North East, MD asked in Real Estate Law and Elder Law for Maryland

Q: My Dad died in Jan 2021 & owned a home in MD, with no estate. No other accounts or income.

From reading, I don't need to file income or estate taxes. I'm confused on the capital gains. Please help. Thank you!

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2 Lawyer Answers
Theodore David Vicknair Sr.
Theodore David Vicknair Sr.
  • Elder Law Lawyer
  • Mandeville, LA

A: Under federal income tax law, the tax basis of your father is "stepped up" to fair market value on his date of death. That is the basis you would use to determine capital gains, if any.

So for example, if you dad purchased his house for $75K in 1995, and when he died in January it was worth $250K, the tax basis you use for calculating for taxes is $250K. If you sell it 2 years from now for $275K your capial gains upon which tax is calculated is $25K.

This is federal income tax law. Maryland state income tax may differ. I don't practice in Maryland. I hope this helps.

Cedulie Renee Laumann
Cedulie Renee Laumann
  • Estate Planning Lawyer
  • Crownsville, MD
  • Licensed in Maryland

A: Hi,

Are you selling the property? If not, you typically would not calculate capital gains tax at this stage. When you do sell, the capital gains will depend how you received the property, how much it sold for and what the original value or "basis" is. Typically an accountant or other tax professional preparing your income taxes will help calculate the capital gains for the tax return related to the year the property is sold.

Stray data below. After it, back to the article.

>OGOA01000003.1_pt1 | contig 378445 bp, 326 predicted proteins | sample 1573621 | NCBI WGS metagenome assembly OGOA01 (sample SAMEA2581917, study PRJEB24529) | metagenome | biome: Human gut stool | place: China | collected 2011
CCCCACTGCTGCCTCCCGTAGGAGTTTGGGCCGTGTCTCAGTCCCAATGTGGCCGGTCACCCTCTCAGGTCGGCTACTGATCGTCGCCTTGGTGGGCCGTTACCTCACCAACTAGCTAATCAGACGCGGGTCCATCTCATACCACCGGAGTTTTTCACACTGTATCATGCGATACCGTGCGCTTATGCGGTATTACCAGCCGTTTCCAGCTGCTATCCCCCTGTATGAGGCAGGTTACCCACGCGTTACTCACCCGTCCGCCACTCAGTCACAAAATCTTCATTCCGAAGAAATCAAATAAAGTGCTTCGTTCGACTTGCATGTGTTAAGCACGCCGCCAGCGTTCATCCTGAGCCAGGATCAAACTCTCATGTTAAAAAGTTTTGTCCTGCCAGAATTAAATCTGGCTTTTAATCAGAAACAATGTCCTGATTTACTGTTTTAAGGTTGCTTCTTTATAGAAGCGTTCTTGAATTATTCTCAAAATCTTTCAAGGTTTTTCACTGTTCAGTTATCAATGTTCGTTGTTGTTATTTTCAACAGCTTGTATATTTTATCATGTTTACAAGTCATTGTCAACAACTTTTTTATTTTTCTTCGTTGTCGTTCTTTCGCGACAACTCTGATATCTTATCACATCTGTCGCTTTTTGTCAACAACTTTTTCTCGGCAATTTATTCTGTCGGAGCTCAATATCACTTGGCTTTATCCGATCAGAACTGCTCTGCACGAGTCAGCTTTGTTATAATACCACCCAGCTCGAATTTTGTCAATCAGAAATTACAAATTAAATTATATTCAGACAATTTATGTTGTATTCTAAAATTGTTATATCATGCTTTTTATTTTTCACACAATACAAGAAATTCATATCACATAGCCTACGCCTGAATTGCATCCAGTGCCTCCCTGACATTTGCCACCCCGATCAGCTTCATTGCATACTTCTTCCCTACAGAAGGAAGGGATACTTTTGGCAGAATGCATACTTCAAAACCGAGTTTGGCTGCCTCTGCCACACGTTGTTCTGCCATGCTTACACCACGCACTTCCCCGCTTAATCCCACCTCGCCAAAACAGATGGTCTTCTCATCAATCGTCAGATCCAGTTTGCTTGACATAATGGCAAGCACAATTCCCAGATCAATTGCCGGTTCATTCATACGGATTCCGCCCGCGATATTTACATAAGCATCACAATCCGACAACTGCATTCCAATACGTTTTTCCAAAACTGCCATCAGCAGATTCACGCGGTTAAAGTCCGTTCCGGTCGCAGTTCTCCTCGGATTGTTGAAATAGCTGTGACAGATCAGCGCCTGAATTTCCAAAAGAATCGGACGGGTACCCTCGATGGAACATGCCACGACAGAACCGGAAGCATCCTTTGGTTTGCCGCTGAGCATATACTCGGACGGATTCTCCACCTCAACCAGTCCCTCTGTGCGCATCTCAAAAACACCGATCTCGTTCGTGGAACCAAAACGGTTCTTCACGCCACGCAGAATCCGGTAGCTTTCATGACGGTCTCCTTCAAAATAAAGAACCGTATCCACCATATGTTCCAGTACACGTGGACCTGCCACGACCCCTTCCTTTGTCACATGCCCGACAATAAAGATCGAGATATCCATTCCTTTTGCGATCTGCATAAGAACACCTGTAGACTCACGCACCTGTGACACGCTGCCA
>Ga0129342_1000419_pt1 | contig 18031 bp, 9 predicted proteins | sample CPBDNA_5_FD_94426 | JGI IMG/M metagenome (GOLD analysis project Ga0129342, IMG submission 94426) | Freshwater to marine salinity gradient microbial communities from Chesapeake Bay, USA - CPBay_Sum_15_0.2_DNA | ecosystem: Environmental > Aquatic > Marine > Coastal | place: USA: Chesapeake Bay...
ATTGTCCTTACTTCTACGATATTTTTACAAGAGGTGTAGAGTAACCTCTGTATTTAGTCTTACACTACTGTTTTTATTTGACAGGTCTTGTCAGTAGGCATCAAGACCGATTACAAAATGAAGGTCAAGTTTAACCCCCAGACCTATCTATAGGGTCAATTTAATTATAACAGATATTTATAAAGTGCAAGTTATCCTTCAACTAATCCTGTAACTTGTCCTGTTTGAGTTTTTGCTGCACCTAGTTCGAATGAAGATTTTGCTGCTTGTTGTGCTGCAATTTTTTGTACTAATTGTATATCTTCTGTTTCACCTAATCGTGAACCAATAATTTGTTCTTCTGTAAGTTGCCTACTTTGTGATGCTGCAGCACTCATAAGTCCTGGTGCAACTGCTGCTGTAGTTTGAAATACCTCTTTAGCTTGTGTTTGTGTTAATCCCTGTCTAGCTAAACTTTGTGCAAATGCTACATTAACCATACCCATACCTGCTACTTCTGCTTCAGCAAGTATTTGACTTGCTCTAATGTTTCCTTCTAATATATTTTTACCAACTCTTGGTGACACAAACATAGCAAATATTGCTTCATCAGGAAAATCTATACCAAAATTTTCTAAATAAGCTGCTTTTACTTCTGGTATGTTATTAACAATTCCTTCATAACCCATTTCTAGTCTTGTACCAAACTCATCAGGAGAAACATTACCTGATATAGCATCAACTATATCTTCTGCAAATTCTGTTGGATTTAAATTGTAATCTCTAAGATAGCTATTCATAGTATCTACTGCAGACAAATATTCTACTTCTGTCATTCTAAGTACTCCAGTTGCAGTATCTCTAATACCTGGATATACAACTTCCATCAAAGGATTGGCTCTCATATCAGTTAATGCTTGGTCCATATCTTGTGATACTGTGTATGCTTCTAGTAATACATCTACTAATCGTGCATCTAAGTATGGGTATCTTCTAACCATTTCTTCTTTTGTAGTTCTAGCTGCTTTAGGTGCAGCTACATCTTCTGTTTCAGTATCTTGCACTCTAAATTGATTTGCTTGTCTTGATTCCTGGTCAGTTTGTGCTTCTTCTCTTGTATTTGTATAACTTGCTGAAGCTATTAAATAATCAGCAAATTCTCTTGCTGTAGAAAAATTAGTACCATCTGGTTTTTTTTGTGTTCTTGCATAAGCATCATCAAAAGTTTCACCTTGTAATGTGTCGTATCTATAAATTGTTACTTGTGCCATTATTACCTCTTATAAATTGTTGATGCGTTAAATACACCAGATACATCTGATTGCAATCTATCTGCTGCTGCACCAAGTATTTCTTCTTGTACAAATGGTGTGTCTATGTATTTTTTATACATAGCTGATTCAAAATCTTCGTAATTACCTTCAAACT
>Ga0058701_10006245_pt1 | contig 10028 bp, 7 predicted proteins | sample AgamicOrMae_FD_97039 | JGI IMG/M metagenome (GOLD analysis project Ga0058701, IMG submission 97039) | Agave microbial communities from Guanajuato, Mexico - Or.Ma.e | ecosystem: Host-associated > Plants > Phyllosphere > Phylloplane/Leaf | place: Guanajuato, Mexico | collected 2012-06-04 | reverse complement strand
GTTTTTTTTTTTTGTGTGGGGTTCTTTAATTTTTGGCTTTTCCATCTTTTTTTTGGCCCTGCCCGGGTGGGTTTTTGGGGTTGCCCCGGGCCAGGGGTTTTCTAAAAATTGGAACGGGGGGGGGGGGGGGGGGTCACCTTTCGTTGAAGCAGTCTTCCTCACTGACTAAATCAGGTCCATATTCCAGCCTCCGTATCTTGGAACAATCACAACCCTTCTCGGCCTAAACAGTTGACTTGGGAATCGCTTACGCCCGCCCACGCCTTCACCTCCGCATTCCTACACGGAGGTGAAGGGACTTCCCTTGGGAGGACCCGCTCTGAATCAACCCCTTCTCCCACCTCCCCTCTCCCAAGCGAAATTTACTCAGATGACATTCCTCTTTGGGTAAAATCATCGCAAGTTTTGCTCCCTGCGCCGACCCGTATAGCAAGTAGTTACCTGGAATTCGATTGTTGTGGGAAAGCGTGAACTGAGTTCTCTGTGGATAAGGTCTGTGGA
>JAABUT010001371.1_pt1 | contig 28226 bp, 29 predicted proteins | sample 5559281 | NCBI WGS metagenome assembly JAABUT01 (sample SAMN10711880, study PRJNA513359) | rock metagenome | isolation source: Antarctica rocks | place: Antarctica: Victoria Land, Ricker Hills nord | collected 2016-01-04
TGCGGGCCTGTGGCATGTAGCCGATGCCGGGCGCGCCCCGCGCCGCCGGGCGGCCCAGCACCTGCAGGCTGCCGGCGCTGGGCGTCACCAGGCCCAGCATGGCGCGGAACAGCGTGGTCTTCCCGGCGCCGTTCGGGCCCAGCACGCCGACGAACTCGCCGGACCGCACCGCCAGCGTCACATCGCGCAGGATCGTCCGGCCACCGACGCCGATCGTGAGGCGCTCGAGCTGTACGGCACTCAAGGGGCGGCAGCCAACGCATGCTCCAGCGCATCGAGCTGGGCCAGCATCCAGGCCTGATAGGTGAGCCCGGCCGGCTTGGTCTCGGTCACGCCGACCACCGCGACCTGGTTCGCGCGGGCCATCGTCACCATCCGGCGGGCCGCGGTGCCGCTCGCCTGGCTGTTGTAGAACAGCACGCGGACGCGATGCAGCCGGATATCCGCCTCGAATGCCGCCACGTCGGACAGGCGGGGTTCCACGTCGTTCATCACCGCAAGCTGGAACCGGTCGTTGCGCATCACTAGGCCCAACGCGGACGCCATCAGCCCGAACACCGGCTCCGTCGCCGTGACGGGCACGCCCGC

To figure out what potential capital gains tax you might owe (or not) based on current law, a few preliminary questions need to be answered. First, did you inherit this AFTER your dad's death or were you added to title when he was still living? If you inherited, current law provides a "stepped up" basis, meaning the new owner's starting value would be the date-of-death value. The ending point would be the sale price and the difference would be the new owner's "capital gain." (or loss). If someone is given the property as a gift during the original owner's lifetime, they'd typically get the same basis as the original owner - meaning the starting point would usually be what the original owner paid for the property (plus certain improvements). Some kinds of deeds are more complicated, like life estate deeds without powers or situations where someone gets a partial interest during the owner's lifetime and the rest when the original owner dies.

That said, your post raises a few more thoughts. If someone "owned a home" in MD, and they had "no estate" how did the real estate transfer out of the deceased person's name? Ordinarily anything someone dies owning titled in their name is a part of their probate estate. In Maryland, the heirs would need to open a probate estate, wait the requisite time frame and then transfer the property pursuant to the Will (or if no Will, the laws that describe what happens to MD property when someone dies without a Will). Often an important factor in most cases involves transferring the property out of the deceased owner's name - it is not automatic unless the property transferred by deed.

While I hope this post helps it is not legal advice. I'd encourage you to consult with an attorney who understands both estate and real estate law - our firm regularly handles Life Estate, Personal Representative and Trustee deeds, as do many other attorneys. Any experienced attorney practicing in this area should be able to quickly retrieve the existing deed and let you know whether or not you need to open an estate to transfer the real property.

Note that a variety of other tax implications can come into play, depending on the circumstances, so it really helps to sit down and talk to someone about the specifics.

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